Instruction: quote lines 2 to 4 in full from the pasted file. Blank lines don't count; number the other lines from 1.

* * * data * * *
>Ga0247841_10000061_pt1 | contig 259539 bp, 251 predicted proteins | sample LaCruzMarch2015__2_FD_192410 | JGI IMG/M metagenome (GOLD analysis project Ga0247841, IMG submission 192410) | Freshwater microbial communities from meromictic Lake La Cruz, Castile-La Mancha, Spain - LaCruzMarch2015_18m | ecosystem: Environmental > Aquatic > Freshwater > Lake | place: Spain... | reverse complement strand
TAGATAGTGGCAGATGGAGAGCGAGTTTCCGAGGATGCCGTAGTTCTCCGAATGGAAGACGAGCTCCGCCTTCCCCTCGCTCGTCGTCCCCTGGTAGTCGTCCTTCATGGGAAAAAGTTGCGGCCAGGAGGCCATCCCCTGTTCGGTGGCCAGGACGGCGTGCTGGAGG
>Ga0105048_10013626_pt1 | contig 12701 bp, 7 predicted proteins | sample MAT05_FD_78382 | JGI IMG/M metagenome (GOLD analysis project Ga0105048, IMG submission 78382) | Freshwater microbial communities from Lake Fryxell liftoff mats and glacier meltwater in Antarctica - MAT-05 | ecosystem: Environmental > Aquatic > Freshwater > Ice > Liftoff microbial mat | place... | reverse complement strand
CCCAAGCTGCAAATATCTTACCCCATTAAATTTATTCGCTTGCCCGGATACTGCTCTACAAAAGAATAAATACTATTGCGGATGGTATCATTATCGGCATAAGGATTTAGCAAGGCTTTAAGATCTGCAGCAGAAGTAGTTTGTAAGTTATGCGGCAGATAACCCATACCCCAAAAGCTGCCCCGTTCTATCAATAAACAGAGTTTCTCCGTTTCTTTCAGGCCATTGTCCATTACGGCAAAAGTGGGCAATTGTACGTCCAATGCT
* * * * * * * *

TAGATAGTGGCAGATGGAGAGCGAGTTTCCGAGGATGCCGTAGTTCTCCGAATGGAAGACGAGCTCCGCCTTCCCCTCGCTCGTCGTCCCCTGGTAGTCGTCCTTCATGGGAAAAAGTTGCGGCCAGGAGGCCATCCCCTGTTCGGTGGCCAGGACGGCGTGCTGGAGG
>Ga0105048_10013626_pt1 | contig 12701 bp, 7 predicted proteins | sample MAT05_FD_78382 | JGI IMG/M metagenome (GOLD analysis project Ga0105048, IMG submission 78382) | Freshwater microbial communities from Lake Fryxell liftoff mats and glacier meltwater in Antarctica - MAT-05 | ecosystem: Environmental > Aquatic > Freshwater > Ice > Liftoff microbial mat | place... | reverse complement strand
CCCAAGCTGCAAATATCTTACCCCATTAAATTTATTCGCTTGCCCGGATACTGCTCTACAAAAGAATAAATACTATTGCGGATGGTATCATTATCGGCATAAGGATTTAGCAAGGCTTTAAGATCTGCAGCAGAAGTAGTTTGTAAGTTATGCGGCAGATAACCCATACCCCAAAAGCTGCCCCGTTCTATCAATAAACAGAGTTTCTCCGTTTCTTTCAGGCCATTGTCCATTACGGCAAAAGTGGGCAATTGTACGTCCAATGCT